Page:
1. [PARTNER 1 trial] Transcatheter aortic valve replacement (TAVR) in high-risk surgical patient was shown to have similar outcomes as surgical aortic valve replacement therapy (SAVR).
2. [PARTNER 2 trial] TAVR proved to be more effective than standard treatment for patients with inoperable aortic stenosis.
Evidence Rating Level: 1 (Excellent)
Study Rundown: Aortic stenosis is a common form of heart disease among the elderly. If left untreated the disease leads to hemodynamic instability and is often fatal. Treatment of the condition eventually requires making the decision whether or not to pursue surgical intervention. In many patients this decision is complex given that the elderly are most affected by the condition and are often times questionable surgical candidates. Transcatheter aortic valve replacement (TAVR) is a less invasive option for individuals requiring aortic valve replacement but not suited to traditional surgical aortic valve replacement (SAVR). Results of two related trials on the subject were published in Lancet. The authors of these studies sought to determine how TAVR compares with SAVR in high-risk surgical patients (PARTNER 1 trial) and those with inoperable aortic stenosis (PARTNER 2 trial) with regards to mortality at 5 years. TAVR appeared to be superior or comparable to SAVR in most metrics, although was associated with higher mortality in certain subgroups with moderate-to-severe post-procedural aortic regurgitation (see In-Depth). These studies benefit from drawing from a large and geographically diverse patient population, thus, allowing for high degree of generalizability. It is unfortunate that one limitation to these studies was that quality of life (QOL) data was not collected after 1 year. Knowing how TAVR affects the QOL of patients in the long term compared to surgical or standard non-surgical treatment would have provided additional insight into the potential benefits of TAVR.
Both studies were funded by Edwards Lifesciences. The funder designed and monitored the study and participated in the selection and management of the study sites and data collection.
Relevant Reading: On the natural history of severe aortic stenosis
In-Depth [randomized controlled trial]: The PARTNER-1 study included 699 high surgical risk patients with severe aortic stenosis (valve area ≤0.8 cm2, and resting or inducible peak velocity ≥4 m/s or a mean valve gradient ≥ 40 mm Hg) from 25 centers from the United States, Canada, and Germany. The overall Society of Thoracic Surgeons Predicted Risk of Mortality score was 11.7% for the study population. The authors found that at 5 years post treatment all-cause mortality was 67.8% in patients receiving TAVR compared with 62.4% in patients receiving SAVR (hazard ratio 1.04, 95% CI 0.86-1.24; p=0.76). Additionally, there was no deterioration of implanted valves requiring surgical intervention in either group. Notably, at 30 days, 40 (14%) of the 280 patients in the TAVR group had moderate to severe aortic regurgitation, compared to 2 (1%) in the SAVR group (p<0.0001). Total aortic regurgitation was associated with increased 5-year mortality risk in the TAVR group (p=0.003).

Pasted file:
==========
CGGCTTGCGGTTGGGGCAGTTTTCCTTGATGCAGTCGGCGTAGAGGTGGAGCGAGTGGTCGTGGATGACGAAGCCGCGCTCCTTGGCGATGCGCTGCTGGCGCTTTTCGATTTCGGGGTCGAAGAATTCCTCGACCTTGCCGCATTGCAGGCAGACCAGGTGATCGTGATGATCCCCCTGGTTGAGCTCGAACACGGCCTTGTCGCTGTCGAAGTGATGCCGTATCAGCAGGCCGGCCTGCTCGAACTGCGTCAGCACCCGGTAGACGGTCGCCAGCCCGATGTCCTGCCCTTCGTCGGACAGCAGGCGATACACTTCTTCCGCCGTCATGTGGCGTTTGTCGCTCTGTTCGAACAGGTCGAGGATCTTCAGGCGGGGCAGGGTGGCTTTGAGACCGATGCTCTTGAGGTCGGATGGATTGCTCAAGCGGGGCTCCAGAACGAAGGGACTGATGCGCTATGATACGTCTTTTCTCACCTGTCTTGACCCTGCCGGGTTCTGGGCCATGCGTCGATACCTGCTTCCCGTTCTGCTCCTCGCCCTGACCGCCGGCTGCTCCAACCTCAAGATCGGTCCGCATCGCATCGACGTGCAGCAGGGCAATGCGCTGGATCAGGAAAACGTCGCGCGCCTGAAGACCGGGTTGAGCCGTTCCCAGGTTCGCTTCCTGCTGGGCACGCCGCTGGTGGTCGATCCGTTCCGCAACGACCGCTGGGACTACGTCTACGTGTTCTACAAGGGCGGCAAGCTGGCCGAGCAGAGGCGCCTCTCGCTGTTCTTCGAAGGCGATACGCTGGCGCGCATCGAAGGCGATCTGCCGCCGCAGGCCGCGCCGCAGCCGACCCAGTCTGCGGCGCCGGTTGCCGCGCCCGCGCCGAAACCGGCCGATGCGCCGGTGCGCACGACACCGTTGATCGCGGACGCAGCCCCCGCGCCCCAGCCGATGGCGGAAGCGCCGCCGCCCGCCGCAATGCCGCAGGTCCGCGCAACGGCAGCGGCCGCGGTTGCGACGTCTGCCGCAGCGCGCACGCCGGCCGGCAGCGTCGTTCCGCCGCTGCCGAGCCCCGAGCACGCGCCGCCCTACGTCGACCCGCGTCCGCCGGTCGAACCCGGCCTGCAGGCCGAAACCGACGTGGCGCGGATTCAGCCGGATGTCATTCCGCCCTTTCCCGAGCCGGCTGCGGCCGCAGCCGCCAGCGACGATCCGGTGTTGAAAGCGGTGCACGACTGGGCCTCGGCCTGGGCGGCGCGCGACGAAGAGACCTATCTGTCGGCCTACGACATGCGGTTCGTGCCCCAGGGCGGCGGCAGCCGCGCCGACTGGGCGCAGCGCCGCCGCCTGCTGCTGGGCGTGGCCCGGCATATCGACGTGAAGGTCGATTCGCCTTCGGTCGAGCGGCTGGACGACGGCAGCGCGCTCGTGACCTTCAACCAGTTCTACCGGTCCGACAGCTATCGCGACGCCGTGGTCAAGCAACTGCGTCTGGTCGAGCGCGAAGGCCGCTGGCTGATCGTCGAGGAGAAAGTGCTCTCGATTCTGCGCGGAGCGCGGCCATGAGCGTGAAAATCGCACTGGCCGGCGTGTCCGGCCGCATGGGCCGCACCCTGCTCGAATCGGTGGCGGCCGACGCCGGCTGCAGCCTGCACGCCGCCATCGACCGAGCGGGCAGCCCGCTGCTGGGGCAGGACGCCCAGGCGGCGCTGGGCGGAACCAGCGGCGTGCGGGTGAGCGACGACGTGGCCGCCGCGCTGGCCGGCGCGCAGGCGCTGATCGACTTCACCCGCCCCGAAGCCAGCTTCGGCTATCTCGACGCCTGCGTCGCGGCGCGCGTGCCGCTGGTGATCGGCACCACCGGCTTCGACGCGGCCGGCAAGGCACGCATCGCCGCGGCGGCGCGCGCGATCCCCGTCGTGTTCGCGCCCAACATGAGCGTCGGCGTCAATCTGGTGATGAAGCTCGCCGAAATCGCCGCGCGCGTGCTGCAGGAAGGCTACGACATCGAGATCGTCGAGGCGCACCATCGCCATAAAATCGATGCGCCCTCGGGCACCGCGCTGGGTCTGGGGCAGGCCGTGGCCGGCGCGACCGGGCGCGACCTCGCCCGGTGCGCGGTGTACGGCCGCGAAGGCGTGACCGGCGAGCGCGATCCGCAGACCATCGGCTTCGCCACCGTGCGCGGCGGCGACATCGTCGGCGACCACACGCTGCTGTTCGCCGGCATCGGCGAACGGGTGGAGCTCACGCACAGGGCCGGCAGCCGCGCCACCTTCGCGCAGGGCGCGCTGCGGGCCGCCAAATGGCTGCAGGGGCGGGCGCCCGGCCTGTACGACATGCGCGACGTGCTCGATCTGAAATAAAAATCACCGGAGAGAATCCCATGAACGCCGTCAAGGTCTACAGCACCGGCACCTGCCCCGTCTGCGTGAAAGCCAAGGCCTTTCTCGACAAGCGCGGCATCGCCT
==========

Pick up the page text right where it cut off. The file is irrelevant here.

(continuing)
The PARTNER-2 study enrolled 358 patients with inoperable aortic stenosis from the same 25 centers as with PARTNER-1. Patients were assigned to receive either TAVR treatment or standard non-surgical treatment for aortic stenosis. Risk of death was found to be 71.8% in patients receiving TAVR treatment and 93.6% in patients receiving standard treatment (HR 0.50, 95% CI 0.39-0.65; p < 0.0001). At 5 years, the risk of cardiovascular-related mortality was 57.5% in the TAVR group, compared to 85.9% in the standard treatment group (p<0.0001). The risk of stroke at 5 years was 16.0% in the TAVR group, compared to 18.2% in the standard group (HR 1.39; p=0.555). Notably, for patients with post-procedural moderate-to-severe paravalvular leak, the 5-year all-cause mortalities were not significantly different between the two groups (p=0.510).
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